This morning when I got out of bed, I immediately bundled up Tye to take Mico out, then gave Mico food and water, changed Tye's diaper, got Tye water and a snack, and vacuumed up the ceramic baking dish that shattered when it fell out of the cabinet as I was reaching for Tye's cup. By the time Tyler walked into the kitchen, my full bladder and intense thirst had gotten the best of me, and I snapped at him for no reason. All morning long, I had attend to the needs of my family without taking a moment to meet my own physical needs, thinking I was doing what was best for them. But if taking care of them immediately comes along with a moody mama who resorts to harsh words, I'm clearly doing something wrong.
I believe that as mothers, we need to strive to keep our own needs met by setting our needs as a high priority. By fulfilling our own needs and even some of our wants, we can then better provide for our families. Our children and spouses deserve matriarchs who are healthy, happy, and able to care for them lovingly, rather than cranky, moody, even suffering martyrs. Bottom line: we need to meet our own needs first. In our crashing plane of life, we need to affix our own oxygen masks first so that we can complete the task of securing our child's mask.
Is this selfish? It feels like it to me. I struggle daily to find the balance between caring for myself and giving everything I have to my family (which was obvious this morning). When I meet my own needs first, I feel guilty for not spending that time caring for Tye and Tyler, even our pets. I tend to neglect things for myself- from my own meals and bedtime to working out. Other things, especially caring for Tye, take priority on a daily basis. Yet when I don't pause to take care of myself, sometimes my family pays the price later when I'm exhausted/ spent/ at the end of my rope/ ready to snap. When I do take out my frustration on someone else, I feel like a horrible mother, not worthy of efforts to meet my own needs. So I ignore myself even more, perpetuating the cycle and often leading to more grumpiness.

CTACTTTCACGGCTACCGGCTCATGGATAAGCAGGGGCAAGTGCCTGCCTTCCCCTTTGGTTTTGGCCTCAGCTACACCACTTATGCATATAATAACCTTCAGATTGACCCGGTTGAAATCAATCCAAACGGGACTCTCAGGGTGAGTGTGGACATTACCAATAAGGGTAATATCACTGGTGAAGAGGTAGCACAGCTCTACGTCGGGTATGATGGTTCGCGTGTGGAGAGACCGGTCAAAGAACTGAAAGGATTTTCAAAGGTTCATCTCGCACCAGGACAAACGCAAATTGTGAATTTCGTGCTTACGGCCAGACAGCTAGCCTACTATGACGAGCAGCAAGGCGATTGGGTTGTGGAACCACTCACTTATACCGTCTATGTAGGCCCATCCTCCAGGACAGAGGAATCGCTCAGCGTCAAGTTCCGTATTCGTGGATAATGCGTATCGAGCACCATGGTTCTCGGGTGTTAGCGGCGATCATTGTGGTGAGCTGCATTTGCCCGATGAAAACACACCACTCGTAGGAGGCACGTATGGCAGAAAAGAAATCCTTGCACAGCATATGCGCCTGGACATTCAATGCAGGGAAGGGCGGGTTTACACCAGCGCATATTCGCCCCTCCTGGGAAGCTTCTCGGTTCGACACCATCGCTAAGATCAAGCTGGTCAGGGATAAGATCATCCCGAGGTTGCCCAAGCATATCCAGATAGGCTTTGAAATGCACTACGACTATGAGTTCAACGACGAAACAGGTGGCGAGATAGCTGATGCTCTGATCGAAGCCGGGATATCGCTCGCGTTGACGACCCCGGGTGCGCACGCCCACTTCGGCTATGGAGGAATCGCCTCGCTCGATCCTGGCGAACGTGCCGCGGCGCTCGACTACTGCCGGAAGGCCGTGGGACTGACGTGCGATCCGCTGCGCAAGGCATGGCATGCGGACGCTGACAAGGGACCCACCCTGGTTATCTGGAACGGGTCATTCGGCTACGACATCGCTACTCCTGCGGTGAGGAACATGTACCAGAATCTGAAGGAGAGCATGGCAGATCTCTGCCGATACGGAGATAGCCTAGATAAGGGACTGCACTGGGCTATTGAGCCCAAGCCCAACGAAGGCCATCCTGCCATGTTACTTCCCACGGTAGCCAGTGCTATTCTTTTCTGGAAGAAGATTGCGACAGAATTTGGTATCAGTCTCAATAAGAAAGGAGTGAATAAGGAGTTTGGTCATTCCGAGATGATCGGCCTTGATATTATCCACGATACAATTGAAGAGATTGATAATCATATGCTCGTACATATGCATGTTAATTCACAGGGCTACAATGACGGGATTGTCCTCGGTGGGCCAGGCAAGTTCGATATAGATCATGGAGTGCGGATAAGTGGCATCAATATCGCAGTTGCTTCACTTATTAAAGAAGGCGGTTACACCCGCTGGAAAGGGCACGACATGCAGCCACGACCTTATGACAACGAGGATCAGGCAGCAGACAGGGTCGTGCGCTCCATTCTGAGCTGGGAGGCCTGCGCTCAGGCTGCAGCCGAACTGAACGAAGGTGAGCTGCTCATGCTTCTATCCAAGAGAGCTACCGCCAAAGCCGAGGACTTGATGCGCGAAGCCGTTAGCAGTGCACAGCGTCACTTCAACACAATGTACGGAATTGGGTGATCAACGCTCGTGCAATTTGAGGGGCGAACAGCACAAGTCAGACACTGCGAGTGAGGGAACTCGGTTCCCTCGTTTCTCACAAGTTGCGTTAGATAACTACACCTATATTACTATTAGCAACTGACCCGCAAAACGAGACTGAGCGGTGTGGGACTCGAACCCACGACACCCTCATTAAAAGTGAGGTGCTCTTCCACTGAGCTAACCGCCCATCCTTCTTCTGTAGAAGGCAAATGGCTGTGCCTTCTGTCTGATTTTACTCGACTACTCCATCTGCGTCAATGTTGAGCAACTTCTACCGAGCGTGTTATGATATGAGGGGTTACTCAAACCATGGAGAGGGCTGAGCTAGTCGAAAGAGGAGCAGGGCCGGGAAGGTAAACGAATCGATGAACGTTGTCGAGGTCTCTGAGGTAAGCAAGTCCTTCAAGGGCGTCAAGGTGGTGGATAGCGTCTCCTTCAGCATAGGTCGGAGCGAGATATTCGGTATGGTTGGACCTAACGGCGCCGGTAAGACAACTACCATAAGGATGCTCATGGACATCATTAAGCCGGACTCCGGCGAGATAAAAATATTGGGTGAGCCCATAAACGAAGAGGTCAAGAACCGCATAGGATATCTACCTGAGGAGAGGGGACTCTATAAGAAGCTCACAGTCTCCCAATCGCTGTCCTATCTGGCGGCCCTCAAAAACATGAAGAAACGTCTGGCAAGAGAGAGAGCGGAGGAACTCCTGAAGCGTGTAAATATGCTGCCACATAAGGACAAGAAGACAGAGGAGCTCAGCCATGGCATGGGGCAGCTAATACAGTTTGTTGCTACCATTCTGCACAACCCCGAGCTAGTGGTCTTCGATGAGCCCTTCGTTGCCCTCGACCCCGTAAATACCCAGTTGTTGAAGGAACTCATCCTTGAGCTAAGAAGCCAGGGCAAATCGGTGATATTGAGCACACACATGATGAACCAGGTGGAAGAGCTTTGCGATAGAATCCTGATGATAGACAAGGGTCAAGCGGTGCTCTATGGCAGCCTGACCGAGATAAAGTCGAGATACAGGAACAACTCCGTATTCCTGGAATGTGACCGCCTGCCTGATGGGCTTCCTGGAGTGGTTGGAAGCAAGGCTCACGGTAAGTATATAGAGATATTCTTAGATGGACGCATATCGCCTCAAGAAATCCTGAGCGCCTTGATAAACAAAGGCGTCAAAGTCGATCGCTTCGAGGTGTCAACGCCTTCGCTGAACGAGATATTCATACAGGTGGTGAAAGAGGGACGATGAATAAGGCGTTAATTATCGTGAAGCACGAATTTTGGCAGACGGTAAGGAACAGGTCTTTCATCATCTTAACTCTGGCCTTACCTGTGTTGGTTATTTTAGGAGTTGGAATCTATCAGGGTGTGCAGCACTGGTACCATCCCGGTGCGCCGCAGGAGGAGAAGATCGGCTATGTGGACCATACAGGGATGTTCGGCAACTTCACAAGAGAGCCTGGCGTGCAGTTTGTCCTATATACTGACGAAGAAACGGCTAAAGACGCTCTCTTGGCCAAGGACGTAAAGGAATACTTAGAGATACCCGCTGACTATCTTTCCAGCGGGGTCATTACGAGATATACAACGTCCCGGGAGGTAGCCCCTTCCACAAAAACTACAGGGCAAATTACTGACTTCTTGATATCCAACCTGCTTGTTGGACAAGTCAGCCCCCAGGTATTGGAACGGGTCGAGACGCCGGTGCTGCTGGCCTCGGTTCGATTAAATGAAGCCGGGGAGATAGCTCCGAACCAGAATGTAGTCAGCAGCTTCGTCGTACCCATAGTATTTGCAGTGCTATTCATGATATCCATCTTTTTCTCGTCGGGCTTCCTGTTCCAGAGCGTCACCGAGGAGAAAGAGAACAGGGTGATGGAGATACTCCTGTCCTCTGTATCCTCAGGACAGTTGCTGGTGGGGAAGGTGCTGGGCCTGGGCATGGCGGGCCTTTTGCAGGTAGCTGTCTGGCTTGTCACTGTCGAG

With motherhood comes self-sacrifice. As mothers, we give more of ourselves than we ever thought possible, and our gifts in return are beyond measure. Sometimes, though, we sacrifice so much of ourselves that we get carried away. When I'm not even attending to my own needs to eat nutritiously and visit the bathroom when nature calls, I've lost sight of the bigger picture. I need to care for myself physically, emotionally, and spiritually so that I can fully give of myself to my family. Food for my body, a phone call to a friend, time in prayer- these things are essential to my holistic health. If I can fulfill my own basic needs enough to keep me the joyful, generous, patient, loving woman I strive to be, I know my family will be happier, even if everything else in our home isn't perfect.
As I was thinking of all this this morning, hanging my head in my hands with my elbows resting on the kitchen counter, I looked up briefly to see Tye staring at me from her seat as she ate her crackers. I tried to play off my shameful, regretful pose as hiding and turned it into a quick game of peek-a-boo, smiling at her from behind my hands. She grinned back at me, and my heart lightened. Then Tye leaned toward me and pursed her lips to request a kiss.
As I kissed Tye, I thought, How can I be unhappy with such joy in my life? Tye deserves a mama who is happy and cheerful, not dehydrated and ready to pee her pants. Tyler deserves a wife who is personally fulfilled and ready to be a loving, engaging partner- and by engaging, I don't mean in a fight. I know as this journey of motherhood moves along, I'll continue to search for the perfect, ever-shifting balance of prioritizing each family member's priorities. For today, I've at least decided that the cost of that broken ceramic dish was totally worth this morning's lesson.